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scubasavvy
08-14-2008, 16:06
Ok,

2 things:

#1. Is there a home remedy for a sticky inflator hose button?

and

#2. On my AOW dives this weekend the bladder on my Ranger filled with a little bit of water making it difficult to empty all the air out, so I kept popping to the surface. Thank God my deep dive got canceled because of the rain. I didn't need to pop to the surface in the middle of that. Any ideas on what to do here?

And of course, thank you in advance for your help!

ScubaToys Larry
08-14-2008, 16:13
1) If an inflator gets sticky - it's normally from sand getting in it. You can rinse it off good, and check the valve. Once they get to where that doesn't do it, you can open them up and swap out the o-rings or schraeder valve - or just replace the end.

2) Can't really happen they way you explain. Air is lighter than water - so even if water is in the bladder, the water will be at the bottom and if you hold the inflator in the proper position - that would put the air higher - and it will come out no problem.

And water only gets in there if you hold the deflate button too long, and let water come back in the hose after letting air out.

So I'd say try to work on your technique for inflating and deflating, and work on your buoyancy with an instructor, as there is really no reason for "popping to the surface" except not having a handle on your buoyancy in the water.

MSilvia
08-14-2008, 16:14
#1. Is there a home remedy for a sticky inflator hose button?
My go-to home remedy for stuck buttons is whacking, and if that doesn't solve the problem, disassembly and a thorough cleaning and lube.


#2. On my AOW dives this weekend the bladder on my Ranger filled with a little bit of water making it difficult to empty all the air out, so I kept popping to the surface.

I don't understand how water in the bladder could cause that problem. Could you elaborate? I would think that, since the air will always rise to the highest point, you would be able to dump from the inflator regardless of whether or not there was water in there.

Could it perhaps be that your difficulty in dumping air is what caused the water to get in there, and not the other way around?

scubasavvy
08-14-2008, 17:52
I just don't understand how I could possibly float with 35 pounds on. My buoyancy has been fine up to this point, with no pop ups. I've been working on it every time I hit the water, which has been a lot this summer. Most of my lake/pond/pool dives here are specifically to hone in on my buoyancy and I don't even bother to log them.

Anywho, the water in the bladder is probably as Larry explained it: holding the deflate button too long. I think that both Larry and Matt are dead on with the fact that water in the bladder shouldn't pose a problem as far as letting air out or deflating the BC. I think I might have everything looked at by my LDS. Maybe something's screwy...

I've gotta figure out those pop ups though before I go 70 ft. Then again, once you're at 70 ft you sink like a brick. That's still no excuse, though...

brandon
08-22-2008, 03:27
35 pounds - are you using a drysuit?

Lots of people have difficulty controlling buoyancy with a drysuit / BC. Very possible you're not getting enough air out of the suit before the dive, or are having difficulty venting throughout the dive.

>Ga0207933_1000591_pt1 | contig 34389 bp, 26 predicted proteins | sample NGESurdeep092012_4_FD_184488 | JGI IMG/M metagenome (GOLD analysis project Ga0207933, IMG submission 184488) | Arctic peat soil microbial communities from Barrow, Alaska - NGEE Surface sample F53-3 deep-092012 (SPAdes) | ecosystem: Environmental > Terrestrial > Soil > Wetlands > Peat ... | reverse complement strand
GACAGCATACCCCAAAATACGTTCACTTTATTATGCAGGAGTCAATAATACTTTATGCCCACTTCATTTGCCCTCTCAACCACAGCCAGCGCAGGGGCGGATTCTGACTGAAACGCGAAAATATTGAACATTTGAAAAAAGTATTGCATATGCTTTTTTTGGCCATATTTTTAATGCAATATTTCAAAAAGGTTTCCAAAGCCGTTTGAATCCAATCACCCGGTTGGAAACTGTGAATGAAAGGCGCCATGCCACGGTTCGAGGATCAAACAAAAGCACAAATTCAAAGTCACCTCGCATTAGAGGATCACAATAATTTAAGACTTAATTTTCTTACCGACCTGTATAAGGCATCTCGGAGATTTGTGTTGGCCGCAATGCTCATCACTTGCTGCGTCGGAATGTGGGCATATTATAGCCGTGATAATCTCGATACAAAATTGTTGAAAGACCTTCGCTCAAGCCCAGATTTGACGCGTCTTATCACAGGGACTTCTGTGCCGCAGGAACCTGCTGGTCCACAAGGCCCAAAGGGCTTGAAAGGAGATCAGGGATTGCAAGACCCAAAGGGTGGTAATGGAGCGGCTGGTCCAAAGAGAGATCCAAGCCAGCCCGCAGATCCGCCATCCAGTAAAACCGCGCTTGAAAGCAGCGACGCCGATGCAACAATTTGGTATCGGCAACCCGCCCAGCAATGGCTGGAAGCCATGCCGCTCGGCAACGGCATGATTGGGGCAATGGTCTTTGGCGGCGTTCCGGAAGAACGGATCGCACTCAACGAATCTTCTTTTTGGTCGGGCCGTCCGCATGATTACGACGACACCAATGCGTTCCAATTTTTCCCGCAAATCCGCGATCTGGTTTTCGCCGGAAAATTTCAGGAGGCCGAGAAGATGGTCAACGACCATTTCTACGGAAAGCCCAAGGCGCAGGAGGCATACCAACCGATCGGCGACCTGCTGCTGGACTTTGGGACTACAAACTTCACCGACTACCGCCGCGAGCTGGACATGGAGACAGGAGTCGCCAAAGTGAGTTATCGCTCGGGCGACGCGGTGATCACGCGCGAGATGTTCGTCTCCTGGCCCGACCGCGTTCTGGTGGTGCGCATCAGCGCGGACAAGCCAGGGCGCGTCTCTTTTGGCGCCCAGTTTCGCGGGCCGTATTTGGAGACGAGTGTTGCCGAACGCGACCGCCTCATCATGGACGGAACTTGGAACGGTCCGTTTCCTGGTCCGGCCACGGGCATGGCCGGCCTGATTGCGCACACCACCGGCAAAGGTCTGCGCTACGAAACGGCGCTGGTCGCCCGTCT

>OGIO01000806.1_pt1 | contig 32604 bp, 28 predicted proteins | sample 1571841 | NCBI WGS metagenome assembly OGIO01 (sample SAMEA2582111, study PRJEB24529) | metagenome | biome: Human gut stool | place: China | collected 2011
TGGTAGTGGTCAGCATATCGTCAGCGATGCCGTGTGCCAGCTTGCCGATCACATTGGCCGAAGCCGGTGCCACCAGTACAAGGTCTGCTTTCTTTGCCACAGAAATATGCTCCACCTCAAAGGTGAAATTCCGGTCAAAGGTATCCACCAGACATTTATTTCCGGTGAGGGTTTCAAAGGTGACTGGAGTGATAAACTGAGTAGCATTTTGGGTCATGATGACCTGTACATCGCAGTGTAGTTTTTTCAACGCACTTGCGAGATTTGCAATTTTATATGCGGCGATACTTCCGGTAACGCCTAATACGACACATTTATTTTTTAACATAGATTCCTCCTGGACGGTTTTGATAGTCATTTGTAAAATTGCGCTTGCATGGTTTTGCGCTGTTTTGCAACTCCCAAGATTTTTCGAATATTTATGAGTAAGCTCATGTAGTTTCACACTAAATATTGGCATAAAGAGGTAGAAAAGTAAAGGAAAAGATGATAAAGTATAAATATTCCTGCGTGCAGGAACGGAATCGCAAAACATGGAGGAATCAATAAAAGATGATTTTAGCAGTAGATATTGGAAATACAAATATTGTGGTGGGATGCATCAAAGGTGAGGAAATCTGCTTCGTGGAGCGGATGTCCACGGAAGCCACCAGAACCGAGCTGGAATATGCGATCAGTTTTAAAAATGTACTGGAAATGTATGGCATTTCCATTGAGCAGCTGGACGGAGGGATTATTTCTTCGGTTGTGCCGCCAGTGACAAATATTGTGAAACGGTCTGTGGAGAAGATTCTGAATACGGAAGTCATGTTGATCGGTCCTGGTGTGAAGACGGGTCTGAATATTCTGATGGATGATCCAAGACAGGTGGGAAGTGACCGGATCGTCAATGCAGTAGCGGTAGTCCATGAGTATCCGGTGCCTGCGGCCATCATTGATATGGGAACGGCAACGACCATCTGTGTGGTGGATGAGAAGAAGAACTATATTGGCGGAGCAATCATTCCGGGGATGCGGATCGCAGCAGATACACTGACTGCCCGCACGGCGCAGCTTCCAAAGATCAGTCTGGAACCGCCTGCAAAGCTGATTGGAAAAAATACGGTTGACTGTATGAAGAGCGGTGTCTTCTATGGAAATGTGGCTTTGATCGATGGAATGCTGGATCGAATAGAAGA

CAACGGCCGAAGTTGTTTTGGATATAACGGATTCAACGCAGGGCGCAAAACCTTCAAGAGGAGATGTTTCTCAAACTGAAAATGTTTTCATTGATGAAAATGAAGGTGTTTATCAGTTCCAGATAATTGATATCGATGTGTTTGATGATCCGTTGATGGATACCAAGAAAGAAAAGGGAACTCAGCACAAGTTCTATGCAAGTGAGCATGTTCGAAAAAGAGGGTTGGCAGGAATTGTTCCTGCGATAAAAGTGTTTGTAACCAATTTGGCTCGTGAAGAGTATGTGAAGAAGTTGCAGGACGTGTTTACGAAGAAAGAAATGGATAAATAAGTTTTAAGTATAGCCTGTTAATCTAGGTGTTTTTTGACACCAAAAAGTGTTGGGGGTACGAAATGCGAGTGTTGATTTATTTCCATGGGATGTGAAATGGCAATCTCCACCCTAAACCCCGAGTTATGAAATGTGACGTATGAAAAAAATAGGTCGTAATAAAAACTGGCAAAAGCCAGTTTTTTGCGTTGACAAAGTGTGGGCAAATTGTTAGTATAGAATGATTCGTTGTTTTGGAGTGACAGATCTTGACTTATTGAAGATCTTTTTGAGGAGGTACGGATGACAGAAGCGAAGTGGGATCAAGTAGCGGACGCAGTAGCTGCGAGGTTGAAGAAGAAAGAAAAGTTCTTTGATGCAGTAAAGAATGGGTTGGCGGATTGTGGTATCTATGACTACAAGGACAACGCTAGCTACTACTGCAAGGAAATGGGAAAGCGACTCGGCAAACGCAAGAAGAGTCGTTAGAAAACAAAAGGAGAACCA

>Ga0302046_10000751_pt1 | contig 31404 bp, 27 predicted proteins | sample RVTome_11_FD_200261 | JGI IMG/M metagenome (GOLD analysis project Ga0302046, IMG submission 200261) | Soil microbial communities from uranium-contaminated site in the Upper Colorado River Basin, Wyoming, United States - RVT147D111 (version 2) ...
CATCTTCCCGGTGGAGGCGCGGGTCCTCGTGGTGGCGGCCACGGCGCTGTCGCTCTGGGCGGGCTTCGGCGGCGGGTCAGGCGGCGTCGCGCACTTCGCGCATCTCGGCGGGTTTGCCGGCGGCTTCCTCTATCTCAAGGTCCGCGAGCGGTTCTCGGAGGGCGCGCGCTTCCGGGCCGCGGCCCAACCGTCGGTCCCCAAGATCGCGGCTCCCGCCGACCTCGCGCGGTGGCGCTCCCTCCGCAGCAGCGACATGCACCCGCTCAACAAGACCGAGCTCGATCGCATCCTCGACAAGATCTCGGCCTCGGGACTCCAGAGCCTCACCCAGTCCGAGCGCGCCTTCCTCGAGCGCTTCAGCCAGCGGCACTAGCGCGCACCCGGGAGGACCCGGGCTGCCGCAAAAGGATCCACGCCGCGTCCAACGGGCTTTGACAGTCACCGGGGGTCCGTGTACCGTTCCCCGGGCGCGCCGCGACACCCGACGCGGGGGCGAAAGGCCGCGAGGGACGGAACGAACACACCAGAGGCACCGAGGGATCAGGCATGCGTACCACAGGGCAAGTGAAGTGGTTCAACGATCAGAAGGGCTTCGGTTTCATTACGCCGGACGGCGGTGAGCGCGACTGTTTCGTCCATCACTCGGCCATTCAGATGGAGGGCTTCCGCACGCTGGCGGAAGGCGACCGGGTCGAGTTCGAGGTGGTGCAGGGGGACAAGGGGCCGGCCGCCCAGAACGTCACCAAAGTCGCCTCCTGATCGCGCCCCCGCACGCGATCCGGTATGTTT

I'd recommend on your next dives keeping a bare minimum of air in the drysuit, just enough to keep the squeeze from being uncomfortable. Also check your undergarments to make sure nothing is lofting up around the exhaust valve.

If I'm wrong and you're diving wet, no matter... keep in mind that the Ranger has a ton of lift, way more than you need. It'd be very easy to overdo it and cram a ton of air into that bad boy. As others have mentioned, learn to use your dump valves as effectively as possible. One of the easiest ways for new divers is to just switch to a vertical orientation when you need to vent air, which will force the air to the top of your bc. Then hold your inflator up high and hit the deflate button. All of the air should come out... you can hear and feel it, so you should know when to stop!

You'll find that your buoyancy improves over time, despite what type of suit you wear. I started with 36 pounds of weight in my drysuit, now I'm down to 22. I have friends that dive with 40 or so, one guy as much as 60. People tend to use excessive weight as a sort of "training wheels" to overcompensate for lack of good buoyancy control. You'll figure it out, it just takes practice!

Small amounts of weight do make a difference - I was 2 pounds heavy on my last dive and noticed it. I also notice a difference if I switch from my Flathead to my buddy's titanium Atomic regulator - about 1 pound too light =)

-B

Zenagirl
08-22-2008, 06:42
I've found that both my husband's Ranger and my Zena will hold a small amount of air in the top of the bladder if you don't roll slightly to the left when deflating. Definitely not enough to "pop to the surface" though.

SkuaSeptember
08-22-2008, 18:01
As was mentioned above, body position is important in venting. Try assembling your rig at home just as you would for a dive, put it on and stand a little bit sideways in front of a mirror. You will probably notice that the hose passing under the velcro on the left shoulder becomes a low point in the system trapping a pretty good bubble in the bladder unless you really roll your left shoulder up. One solution that I have seen work is to velcro the LP hose but not the corrugated hose.
The sticky inflator valve could be contributing to the problem venting air. If you purchased from an LDS, bring it to them and let them fix it.
Atlantic Divers in Danvers, MA is a Zeagle dealer.